About Nosebleeds and Stress

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A nosebleed is also known as an epistaxis, which is identified by blood secreting through the nostrils. A nosebleed is often caused by facial trauma, acute irritation or an underlying health condition. But one cause of nosebleeds that is often overlooked is stress. Excessive amounts of stress that are not addressed can lead to physical manifestations. Nosebleeds are considered one of these physical manifestations.

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The definition of stress varies depending on who is asked to describe the term. The causes of stress are just as diverse; everyone reacts to what they feel is stress in a different way. The European Agency for Health and Safety at Work explains that people identify stress as a demand that they feel unable to meet. Some people may find a demand to be so overwhelming that the end result is both psychological and physical. Just how much stress a person can handle before it begins to spill over from the psychological into the physical realm is completely individual.

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When the human body is under stress, blood circulation is increased. This increase also causes a rise in blood pressure that can put blood vessels at risk of breaking. According to Star Publications, the fragile blood vessels in the nose are susceptible to this increase in pressure and as a result burst under the pressure, causing a nosebleed to develop.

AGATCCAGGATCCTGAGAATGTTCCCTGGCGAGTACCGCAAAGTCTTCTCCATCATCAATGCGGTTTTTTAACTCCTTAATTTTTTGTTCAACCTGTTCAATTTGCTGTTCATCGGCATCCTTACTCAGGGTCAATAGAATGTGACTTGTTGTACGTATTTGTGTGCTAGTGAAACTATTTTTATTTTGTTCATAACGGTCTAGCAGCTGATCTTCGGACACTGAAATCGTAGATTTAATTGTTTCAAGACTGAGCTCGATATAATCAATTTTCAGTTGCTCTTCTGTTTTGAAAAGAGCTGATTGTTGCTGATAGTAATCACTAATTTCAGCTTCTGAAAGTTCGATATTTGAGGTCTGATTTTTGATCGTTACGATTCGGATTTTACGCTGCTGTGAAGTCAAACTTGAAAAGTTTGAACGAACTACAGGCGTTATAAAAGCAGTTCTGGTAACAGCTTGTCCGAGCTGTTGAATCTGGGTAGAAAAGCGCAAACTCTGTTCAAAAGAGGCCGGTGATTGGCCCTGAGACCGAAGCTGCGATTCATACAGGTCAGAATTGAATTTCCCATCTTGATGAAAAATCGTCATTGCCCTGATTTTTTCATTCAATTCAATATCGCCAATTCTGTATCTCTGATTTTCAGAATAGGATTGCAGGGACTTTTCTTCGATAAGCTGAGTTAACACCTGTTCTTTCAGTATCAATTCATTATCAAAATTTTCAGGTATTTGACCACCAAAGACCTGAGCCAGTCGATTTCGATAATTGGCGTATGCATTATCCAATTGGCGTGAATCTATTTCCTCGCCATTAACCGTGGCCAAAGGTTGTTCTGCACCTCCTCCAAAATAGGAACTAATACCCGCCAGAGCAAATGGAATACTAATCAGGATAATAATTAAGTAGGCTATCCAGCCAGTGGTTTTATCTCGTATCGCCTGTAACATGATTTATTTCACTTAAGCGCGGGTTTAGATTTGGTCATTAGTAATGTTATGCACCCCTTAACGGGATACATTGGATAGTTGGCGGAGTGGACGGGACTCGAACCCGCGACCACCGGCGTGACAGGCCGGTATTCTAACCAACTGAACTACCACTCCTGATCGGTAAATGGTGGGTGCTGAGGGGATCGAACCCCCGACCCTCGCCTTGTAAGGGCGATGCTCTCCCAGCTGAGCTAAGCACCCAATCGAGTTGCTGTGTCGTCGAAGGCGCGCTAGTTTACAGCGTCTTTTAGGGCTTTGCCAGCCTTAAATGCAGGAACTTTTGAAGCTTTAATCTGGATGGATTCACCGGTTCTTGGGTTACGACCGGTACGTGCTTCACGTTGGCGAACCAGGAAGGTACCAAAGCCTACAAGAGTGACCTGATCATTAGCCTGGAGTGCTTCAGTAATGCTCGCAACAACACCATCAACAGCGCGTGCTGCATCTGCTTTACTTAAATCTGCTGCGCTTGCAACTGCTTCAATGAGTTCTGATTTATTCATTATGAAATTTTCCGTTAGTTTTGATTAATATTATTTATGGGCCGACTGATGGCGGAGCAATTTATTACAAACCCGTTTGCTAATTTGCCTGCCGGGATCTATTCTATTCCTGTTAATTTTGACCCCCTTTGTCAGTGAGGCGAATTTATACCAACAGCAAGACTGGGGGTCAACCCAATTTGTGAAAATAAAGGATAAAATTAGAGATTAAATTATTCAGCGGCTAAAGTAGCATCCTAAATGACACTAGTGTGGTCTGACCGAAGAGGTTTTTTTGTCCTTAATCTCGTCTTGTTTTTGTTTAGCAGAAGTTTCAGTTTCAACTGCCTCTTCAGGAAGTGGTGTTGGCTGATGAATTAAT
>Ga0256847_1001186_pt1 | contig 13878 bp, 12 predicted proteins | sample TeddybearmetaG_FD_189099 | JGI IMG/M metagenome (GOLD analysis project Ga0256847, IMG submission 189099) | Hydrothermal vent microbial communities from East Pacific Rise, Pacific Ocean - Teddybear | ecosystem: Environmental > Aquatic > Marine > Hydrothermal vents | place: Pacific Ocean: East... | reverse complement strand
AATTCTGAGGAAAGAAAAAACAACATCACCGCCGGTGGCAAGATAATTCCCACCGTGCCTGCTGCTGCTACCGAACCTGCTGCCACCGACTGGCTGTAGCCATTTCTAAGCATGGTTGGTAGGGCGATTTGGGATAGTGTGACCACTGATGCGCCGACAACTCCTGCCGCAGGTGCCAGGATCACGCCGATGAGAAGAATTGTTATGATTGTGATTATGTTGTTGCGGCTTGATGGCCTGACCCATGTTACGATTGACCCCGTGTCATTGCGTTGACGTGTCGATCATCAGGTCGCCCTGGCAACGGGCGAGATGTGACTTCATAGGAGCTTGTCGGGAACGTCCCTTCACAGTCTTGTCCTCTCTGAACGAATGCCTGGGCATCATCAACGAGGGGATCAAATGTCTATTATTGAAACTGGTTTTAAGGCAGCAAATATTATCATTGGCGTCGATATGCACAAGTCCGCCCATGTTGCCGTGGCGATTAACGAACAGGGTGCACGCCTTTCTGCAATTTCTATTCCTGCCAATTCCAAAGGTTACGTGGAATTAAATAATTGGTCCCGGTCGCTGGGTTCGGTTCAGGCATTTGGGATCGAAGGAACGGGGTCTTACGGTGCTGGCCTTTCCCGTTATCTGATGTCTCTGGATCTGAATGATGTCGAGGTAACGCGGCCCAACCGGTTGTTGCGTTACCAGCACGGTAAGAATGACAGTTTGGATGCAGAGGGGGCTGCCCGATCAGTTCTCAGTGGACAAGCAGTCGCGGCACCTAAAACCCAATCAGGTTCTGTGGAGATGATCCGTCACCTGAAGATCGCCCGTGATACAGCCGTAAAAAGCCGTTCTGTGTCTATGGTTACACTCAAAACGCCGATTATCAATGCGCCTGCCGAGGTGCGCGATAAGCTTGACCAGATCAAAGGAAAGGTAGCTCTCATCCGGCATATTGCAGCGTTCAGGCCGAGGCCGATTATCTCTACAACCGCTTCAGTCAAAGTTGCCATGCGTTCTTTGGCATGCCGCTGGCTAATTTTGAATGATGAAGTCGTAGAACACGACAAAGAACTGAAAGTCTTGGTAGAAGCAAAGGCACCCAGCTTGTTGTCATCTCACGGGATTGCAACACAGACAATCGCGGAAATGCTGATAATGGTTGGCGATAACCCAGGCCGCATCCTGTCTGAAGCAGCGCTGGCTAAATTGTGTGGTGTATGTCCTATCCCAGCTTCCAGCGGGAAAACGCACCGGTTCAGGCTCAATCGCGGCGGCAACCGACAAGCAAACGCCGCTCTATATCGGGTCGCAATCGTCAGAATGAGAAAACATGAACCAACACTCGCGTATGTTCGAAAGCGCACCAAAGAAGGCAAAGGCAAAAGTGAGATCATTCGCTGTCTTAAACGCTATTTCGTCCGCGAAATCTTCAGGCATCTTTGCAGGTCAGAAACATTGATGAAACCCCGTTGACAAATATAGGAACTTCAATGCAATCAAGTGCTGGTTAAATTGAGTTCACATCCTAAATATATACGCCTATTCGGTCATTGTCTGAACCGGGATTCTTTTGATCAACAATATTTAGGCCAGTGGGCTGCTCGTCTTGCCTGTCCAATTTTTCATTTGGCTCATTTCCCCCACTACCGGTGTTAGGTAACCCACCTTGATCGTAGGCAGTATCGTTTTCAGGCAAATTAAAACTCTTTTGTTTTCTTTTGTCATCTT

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The blood vessels in the back of the nose (posterior) are larger than those in the front. Despite their size, they are still extremely susceptible to rupture. Family Doctor.org explains that these larger blood vessels are the ones that are affected by a rise in blood pressure. When these blood vessels burst, the amount of blood loss that exudes from the nose can be significant and in some cases a health emergency.

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Most nosebleeds are easy to control by applying pressure to both the right and left side of the bridge of the nose and leaning forward. Pressure can be applied using your thumb and index finger for several minutes. However, nosebleeds that begin in the back of the nose may be difficult to stop. According to the U.S. National Library of Medicine, it may be necessary to seek medical attention if the nosebleed does not dissipate after 20 minutes.

Young woman lying back with nosebleed
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Long-term stress can cause a continued and unhealthy elevation in blood pressure. Eventually, the high blood pressure will begin to cause damage to arteries and blood vessels, resulting in a condition known as “atherosclerosis.” The Department of Otolaryngology, University of Texas Medical Branch, reports that scarring of the arteries and blood vessels due to the atherosclerosis condition can lead to dangerous posterior nosebleeds.

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